She laughs it off and says, “Yeah, I guess there are only two choices.” 

Then she says to me, again, totally serious, “Is he crawling yet?” 

She has just looked at him in his car seat, seen him in my arms, watched me change him, and looked at his back stomach, feet and bum.  Plus, she is his social worker, so she knows how old he is. 

I try not to look at her incredulously as I say, “He’s not even three months old yet.  Babies don’t usually crawl until they are at least six months old.”

She looks at me, nonplussed by what I have just told her and says, “What is on his knee?”  I have no idea what she’s talking about, and she prompts me to take off his clothes, again, so she can look at his knee.  At this point, Baby Incredible has had enough and begins crying.  The poor thing just wants me to rock him to sleep.  As I try to soothe him with my voice, I take off his pajamas from the bottom so that the social worker can look at his knees. 

“What’s that?” she says.  She’s pointing at a dimple on his knee, you know, the ones that are there because babies have chunky little legs?  Yeah, that. 

I say, “That’s just a dimple in his leg.  It’s because his little legs are chunky.” 

She looks at it more closely and says, “Oh, I thought I saw a gray mark on him.  I guess not.” 

I don’t say anything at this point because now that I’ve had to explain diaper rash, breastfeeding, formula, and crawling to her, I’m afraid that whatever comes out of my mouth next will be less than cordial.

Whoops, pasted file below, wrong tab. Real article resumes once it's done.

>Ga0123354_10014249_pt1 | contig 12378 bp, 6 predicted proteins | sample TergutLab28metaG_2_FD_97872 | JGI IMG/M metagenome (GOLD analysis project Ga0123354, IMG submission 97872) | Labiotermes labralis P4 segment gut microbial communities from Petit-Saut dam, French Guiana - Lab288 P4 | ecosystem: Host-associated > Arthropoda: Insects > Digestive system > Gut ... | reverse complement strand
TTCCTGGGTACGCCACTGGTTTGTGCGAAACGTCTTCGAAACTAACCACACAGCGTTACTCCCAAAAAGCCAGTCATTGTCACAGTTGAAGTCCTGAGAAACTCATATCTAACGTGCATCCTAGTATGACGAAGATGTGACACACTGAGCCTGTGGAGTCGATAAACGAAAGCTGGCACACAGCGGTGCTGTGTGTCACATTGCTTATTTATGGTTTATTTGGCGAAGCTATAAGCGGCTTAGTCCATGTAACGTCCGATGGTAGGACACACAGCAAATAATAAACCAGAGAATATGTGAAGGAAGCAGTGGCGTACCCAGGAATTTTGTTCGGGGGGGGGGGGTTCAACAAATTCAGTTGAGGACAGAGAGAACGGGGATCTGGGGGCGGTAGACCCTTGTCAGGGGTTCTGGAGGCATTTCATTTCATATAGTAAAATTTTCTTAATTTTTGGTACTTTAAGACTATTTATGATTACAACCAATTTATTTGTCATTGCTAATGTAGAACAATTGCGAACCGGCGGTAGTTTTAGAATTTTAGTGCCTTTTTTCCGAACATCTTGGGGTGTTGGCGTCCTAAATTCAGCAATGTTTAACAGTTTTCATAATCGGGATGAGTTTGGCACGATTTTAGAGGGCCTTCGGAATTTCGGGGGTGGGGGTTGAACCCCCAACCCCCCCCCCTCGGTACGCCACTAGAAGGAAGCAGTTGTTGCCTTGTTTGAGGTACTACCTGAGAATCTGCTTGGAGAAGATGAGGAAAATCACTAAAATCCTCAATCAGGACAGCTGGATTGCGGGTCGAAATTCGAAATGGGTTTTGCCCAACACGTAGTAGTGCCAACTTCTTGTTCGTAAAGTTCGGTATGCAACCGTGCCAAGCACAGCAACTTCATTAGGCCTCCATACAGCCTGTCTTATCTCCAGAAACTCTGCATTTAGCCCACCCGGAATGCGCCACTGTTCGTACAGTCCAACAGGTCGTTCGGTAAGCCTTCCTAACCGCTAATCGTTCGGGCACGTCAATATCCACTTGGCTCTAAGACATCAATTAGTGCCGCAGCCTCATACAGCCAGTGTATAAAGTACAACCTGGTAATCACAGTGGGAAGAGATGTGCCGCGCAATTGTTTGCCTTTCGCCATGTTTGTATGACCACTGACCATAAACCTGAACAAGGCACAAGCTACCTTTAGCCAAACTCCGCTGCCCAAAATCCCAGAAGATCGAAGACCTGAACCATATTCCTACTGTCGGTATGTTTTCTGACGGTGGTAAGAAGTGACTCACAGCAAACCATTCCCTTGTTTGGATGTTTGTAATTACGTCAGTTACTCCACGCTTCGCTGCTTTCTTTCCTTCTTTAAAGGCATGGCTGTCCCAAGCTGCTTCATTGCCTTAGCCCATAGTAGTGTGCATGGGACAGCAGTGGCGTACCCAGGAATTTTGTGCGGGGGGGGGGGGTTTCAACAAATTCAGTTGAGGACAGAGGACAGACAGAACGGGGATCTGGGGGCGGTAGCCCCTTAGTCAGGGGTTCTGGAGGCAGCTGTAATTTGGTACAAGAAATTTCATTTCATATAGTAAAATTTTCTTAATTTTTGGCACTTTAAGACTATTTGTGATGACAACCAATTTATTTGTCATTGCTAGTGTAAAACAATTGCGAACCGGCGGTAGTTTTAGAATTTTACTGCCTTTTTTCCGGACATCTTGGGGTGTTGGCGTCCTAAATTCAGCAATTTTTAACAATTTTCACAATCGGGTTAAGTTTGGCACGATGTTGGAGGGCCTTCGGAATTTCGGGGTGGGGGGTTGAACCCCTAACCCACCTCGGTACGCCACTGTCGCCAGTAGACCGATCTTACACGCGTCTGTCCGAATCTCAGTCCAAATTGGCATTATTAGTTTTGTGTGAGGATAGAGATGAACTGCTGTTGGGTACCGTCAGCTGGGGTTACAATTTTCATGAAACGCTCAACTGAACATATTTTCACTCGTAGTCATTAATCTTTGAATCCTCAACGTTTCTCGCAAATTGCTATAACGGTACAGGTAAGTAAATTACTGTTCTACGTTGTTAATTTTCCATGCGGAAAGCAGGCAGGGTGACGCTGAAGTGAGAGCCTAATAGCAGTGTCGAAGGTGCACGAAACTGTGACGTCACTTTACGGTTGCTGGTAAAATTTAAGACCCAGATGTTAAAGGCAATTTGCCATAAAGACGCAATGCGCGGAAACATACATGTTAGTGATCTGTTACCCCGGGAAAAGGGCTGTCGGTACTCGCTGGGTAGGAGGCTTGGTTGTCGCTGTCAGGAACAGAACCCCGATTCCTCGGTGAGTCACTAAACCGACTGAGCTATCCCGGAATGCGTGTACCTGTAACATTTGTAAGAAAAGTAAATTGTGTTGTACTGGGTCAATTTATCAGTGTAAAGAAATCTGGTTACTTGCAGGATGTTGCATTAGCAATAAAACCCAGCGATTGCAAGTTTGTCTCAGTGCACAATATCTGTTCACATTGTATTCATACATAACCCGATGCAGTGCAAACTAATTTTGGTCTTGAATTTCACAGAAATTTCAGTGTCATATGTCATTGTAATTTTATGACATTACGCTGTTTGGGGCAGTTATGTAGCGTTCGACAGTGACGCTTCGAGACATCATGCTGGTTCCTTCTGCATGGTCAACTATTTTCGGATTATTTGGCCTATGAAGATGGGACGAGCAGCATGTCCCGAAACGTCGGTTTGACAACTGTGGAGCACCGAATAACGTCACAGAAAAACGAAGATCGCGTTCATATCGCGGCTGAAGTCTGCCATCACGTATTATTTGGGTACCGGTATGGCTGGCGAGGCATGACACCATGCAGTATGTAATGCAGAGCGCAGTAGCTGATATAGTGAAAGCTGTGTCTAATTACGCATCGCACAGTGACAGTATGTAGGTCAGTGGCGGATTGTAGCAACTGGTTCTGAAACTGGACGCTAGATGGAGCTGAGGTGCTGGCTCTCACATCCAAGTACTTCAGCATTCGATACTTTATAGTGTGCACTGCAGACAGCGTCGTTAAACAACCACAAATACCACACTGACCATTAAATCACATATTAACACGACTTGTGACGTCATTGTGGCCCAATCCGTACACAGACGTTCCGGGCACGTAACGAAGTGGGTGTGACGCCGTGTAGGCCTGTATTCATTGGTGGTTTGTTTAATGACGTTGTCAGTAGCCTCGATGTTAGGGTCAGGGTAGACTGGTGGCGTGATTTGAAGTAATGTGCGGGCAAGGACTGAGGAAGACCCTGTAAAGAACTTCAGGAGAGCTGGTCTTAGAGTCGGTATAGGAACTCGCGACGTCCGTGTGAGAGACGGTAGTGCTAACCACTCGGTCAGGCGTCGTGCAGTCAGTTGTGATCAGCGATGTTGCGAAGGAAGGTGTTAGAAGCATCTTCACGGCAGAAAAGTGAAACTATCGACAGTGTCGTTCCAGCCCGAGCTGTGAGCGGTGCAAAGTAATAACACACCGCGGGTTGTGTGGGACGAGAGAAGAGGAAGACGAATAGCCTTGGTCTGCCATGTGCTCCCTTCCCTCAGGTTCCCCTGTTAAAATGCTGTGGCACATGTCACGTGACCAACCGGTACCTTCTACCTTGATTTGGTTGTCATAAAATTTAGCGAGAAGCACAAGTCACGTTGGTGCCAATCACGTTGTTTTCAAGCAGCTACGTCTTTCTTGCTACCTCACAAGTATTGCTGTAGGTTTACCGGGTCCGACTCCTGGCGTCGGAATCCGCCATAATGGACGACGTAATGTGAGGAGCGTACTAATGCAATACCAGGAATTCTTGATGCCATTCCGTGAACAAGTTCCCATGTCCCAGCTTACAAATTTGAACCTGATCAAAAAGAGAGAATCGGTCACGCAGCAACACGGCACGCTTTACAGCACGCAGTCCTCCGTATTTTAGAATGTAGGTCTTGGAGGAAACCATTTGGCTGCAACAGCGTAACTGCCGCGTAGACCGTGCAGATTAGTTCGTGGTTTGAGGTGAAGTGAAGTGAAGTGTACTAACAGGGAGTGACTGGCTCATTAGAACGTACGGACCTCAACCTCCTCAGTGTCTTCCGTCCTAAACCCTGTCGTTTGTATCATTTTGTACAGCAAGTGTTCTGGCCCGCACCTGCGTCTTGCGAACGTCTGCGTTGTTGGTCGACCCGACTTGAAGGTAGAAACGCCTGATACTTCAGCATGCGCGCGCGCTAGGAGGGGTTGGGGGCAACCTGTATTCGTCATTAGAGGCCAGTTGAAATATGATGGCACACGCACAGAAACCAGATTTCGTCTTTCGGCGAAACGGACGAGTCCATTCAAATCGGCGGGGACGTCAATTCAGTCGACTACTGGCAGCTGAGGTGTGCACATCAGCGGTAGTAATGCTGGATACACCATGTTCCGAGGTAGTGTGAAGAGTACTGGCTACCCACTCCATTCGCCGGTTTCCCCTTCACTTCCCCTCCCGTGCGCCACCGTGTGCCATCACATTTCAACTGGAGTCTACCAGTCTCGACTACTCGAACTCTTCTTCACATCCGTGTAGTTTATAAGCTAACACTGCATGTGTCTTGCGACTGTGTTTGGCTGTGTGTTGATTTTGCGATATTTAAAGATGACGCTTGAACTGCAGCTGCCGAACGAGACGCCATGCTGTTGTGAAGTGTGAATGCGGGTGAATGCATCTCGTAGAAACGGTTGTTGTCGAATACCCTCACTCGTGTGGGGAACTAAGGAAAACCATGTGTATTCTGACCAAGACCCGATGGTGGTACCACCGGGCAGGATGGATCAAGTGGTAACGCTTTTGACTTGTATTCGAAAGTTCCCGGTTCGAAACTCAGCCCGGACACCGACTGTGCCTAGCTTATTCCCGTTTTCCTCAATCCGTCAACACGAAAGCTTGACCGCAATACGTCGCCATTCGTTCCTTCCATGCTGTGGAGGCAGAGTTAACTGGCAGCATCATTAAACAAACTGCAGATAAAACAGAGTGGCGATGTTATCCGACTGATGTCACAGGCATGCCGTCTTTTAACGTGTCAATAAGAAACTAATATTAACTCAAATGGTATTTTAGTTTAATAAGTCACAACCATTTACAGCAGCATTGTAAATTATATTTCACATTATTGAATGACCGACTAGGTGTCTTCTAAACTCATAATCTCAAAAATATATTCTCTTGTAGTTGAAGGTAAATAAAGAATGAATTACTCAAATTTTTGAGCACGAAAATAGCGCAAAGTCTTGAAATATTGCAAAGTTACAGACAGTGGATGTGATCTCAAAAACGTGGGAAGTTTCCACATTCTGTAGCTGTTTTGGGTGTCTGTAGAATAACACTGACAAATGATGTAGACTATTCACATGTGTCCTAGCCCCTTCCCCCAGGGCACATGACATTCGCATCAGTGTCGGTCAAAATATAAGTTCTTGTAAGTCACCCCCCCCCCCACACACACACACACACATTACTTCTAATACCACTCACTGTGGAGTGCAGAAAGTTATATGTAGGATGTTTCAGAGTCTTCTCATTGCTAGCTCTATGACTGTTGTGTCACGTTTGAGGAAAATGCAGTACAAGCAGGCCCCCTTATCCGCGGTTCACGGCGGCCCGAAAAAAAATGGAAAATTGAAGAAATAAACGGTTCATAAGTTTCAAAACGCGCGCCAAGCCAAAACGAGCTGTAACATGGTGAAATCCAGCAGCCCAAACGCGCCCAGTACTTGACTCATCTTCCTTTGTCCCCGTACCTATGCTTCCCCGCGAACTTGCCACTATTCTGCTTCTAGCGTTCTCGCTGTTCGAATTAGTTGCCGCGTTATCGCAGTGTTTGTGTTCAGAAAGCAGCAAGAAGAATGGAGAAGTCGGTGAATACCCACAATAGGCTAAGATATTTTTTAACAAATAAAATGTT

After putting Baby Incredible’s pajamas back on, I tell her that this is all becoming a bit much. 

 She asks me how many babies I have fostered.  I tell her that this is my second one.  She looks at me with what I think is supposed to be one of those superior, knowing looks, and says, “Well, this is pretty normal.” 

For the record, one of my dear social worker friends has heard many of the details of the things that have happened since I have had this baby, and she says that this is so not normally how things go. 

I tell her that I have had over a twelve hour day now and that I am tired, to which she responds, “Oh, you work?”  It was at that point that I knew why she must not have learned anything in the child development classes she surely had to take in order to become a social worker.  She doesn’t listen.  Or maybe she listens but just doesn’t retain.  The teacher in me would love to give her a reading comprehension test.  I had just told her at the beginning of our impromptu visit that I had been gone all day between work and driving to and from day care and monitoring the birth parent visit. 

When she finally left, I rocked Baby Incredible to sleep.  He smiled at me a lot.  I think God knew I needed the smiles.  He is such a cute baby, with a great little personality already.  

Then, I finally sat down to eat my now cold El Pollo Loco, and I put myself to bed before 10pm, even though I knew I should be grading papers for the upcoming grades due in the next two days.  I had reached my limit.